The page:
The fourth coronavirus stimulus package introduced in the Senate this week — a $1 trillion plan put forth by Republicans — includes $29.4 billion marked for the Pentagon, of which $11 billion is meant for defense contractors that have had business disrupted by coronavirus. Most CEOs have been lobbying for the money, which Congress authorized the funding in the CARES Act earlier this year, but did not appropriate any funds. Politico reports that $8 billion is set aside for weapons, including the F-35 Joint Strike Fighter, C-130J cargo plane, new wings for the A-10, P-8 submarine hunters, ships and National Guard equipment. Progressive groups have opposed using the stimulus to pay for weapons.
Why didn’t Northrop’s Warden join her CEO peers in lobbying for the bailout? “I want to make it clear, though, that we are supportive of a strong national defense and recognize that funds need to be appropriated to support that objective and we are directly engaged in supporting that cause,” she said. “However, we did see that our impacts from COVID were less significant than we are seeing projected elsewhere. Therefore, we have continued to focus on that very issue making these impacts as small as possible, so that we are not in a position where we have an additional bill for taxpayers to get capability delivered. And we'll continue to be focused on that as our primary objective.”
Congress is running out of time to pass the much needed stimulus before the August recess begins at the end of next week. “It is unclear how the $1 trillion GOP proposal and the $3 trillion Democratic proposal will be reconciled but given that enhanced unemployment benefits that helped avoid severe economic damages are expiring there will be pressure for Congress to move quickly,” Avascent’s Matt Vallone, wrote in a Wednesday newsletter. “Expect a resolution by the end of next week.”
What Trump’s Foriegn Drone Sale Changes Mean for Companies
The White House said late last week that it would relax drone exports by reinterpreting language in an informal agreement between 35 countries that had limited overseas sales of armed drones. Defense companies have long argued that the policy was prompting U.S. partners to buy drones from China, particularly in the Middle East. The changes will allow U.S. companies to compete in the future, but don’t expect countries that have purchased drones from China or Israel to just abandon them. “Those deals have already been penned and so they're likely not to be undone,” said Wes Hallman, senior vice president for strategy & policy at the National Defense Industrial Association. “It's really about future market share as opposed to current market shares. Where many of these companies are going to be looking [is] at future purchases.”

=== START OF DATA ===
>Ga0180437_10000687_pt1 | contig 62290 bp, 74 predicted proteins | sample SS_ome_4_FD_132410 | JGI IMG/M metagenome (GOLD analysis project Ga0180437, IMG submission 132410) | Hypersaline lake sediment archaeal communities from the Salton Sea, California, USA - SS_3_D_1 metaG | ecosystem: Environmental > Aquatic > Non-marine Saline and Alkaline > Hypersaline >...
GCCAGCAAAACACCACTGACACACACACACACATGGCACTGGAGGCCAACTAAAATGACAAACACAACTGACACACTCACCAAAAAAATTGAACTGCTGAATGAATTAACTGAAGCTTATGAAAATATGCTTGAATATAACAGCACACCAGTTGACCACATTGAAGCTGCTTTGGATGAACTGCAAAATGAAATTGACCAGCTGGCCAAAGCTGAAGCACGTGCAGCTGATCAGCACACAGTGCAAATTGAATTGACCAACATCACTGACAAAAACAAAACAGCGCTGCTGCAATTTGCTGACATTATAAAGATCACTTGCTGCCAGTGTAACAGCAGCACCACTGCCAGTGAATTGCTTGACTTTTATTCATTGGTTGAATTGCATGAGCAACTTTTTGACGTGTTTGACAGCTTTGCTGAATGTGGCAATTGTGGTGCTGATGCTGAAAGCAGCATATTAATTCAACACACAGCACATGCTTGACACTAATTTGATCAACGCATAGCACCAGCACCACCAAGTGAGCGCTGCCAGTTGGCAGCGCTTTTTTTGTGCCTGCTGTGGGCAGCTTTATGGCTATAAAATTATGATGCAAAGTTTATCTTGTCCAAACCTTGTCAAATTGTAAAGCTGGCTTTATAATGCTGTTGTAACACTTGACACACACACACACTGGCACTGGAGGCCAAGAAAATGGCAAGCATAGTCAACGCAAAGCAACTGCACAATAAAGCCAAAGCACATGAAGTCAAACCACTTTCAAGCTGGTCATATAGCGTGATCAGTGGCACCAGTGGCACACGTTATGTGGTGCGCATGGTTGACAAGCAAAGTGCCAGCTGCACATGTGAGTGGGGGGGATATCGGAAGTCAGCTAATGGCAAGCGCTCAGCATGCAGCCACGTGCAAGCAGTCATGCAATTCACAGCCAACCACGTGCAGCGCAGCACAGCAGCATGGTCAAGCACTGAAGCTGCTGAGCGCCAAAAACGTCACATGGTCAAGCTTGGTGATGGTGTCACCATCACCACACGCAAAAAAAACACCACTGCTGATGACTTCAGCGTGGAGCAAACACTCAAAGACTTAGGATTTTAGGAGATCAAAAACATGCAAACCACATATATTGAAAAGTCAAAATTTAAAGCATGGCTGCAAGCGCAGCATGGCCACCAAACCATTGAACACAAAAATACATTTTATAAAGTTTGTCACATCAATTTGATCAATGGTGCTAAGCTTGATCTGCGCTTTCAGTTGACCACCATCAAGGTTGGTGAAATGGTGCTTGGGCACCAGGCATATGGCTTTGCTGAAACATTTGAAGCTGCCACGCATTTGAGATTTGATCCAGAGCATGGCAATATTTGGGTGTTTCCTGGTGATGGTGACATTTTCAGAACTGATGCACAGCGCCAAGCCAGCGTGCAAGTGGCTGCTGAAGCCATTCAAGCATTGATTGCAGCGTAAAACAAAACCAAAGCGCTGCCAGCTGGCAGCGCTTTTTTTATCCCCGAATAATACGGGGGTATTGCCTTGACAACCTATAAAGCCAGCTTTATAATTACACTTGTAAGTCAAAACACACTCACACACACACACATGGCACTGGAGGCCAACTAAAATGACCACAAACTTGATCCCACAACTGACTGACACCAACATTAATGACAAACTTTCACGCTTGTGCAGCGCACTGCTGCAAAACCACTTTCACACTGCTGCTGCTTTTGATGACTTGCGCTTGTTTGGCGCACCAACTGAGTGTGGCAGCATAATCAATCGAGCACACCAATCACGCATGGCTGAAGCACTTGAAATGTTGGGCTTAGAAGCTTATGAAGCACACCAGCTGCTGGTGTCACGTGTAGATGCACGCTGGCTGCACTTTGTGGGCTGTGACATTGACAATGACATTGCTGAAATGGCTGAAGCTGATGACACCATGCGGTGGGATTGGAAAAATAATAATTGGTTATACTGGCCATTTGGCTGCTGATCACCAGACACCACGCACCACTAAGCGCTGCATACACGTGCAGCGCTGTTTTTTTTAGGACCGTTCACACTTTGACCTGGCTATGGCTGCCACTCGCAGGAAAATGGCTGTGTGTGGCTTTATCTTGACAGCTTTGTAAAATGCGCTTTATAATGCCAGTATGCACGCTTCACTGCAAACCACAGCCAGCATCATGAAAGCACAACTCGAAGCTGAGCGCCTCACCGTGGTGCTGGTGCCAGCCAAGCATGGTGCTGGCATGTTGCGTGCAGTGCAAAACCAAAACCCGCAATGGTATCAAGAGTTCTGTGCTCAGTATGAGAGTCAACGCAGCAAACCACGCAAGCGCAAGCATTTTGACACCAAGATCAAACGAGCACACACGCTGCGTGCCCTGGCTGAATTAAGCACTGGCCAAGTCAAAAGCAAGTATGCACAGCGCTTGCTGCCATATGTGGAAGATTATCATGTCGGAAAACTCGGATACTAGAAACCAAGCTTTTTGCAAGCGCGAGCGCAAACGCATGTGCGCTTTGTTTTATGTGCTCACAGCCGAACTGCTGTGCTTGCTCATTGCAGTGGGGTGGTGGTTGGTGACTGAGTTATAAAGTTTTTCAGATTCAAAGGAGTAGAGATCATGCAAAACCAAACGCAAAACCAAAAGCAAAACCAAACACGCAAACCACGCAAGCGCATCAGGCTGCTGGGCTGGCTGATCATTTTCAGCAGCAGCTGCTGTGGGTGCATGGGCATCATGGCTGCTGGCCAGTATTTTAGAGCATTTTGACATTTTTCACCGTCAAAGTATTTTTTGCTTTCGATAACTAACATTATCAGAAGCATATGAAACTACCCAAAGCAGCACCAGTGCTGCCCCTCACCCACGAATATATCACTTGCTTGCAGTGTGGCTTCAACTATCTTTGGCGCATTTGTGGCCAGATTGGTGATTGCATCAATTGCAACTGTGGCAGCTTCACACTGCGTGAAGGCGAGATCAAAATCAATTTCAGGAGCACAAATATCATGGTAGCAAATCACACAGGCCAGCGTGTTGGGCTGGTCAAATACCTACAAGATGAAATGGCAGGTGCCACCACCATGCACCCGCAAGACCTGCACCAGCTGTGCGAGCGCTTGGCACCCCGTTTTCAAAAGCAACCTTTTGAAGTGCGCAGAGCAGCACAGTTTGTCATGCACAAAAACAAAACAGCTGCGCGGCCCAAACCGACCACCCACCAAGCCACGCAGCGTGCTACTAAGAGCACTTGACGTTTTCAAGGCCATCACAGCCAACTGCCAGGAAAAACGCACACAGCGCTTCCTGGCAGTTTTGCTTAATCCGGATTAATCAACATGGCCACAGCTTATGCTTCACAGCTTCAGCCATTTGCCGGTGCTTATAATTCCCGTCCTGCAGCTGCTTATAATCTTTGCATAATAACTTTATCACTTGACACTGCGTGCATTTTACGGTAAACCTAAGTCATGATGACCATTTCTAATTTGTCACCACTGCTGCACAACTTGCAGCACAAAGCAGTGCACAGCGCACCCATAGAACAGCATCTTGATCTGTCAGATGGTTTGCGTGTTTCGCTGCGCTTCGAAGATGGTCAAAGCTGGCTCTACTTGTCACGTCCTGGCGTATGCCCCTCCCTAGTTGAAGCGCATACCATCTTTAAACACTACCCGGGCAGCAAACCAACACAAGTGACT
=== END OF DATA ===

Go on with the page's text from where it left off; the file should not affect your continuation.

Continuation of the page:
Air Force Choses Four Companies to Make ‘Skyborg’ Drones
The Air Force’s vision to build a robotic fleet of drones that fly alongside manned warplanes took a step forward with the selection of four companies — Boeing, Northrop Grumman, Kratos and General Atomics — that will compete to build prototypes. “The aim of the Skyborg Vanguard program is to integrate autonomous attritable unmanned air vehicle technology with open missions systems to enable manned-unmanned teaming,” the Air Force said in a statement. Pairing the low-cost, attritable drones with fighter jets is considered a “game-changing capability” — if it could be done.
Of note is that the Air Force chose the four companies out of 18 that bid, according to a Pentagon contract announcement. That’s a lot considering two competing companies for a defense project is oftentimes considered a success. “We're very surprised that Lockheed Martin didn't make it to the next round,” Cowen & Company analyst Roman Schweizer wrote in a July 24 note to investors. Interestingly enough, Lockheed potentially buying Kratos, who did win a spot at the Skyborg table, was a subject of speculation in Wall Street circles last week. “With Lockheed now on the outside looking in, an acquisition or partnership with Kratos would make sense for more reasons than just Skyborg,” Schweizer wrote.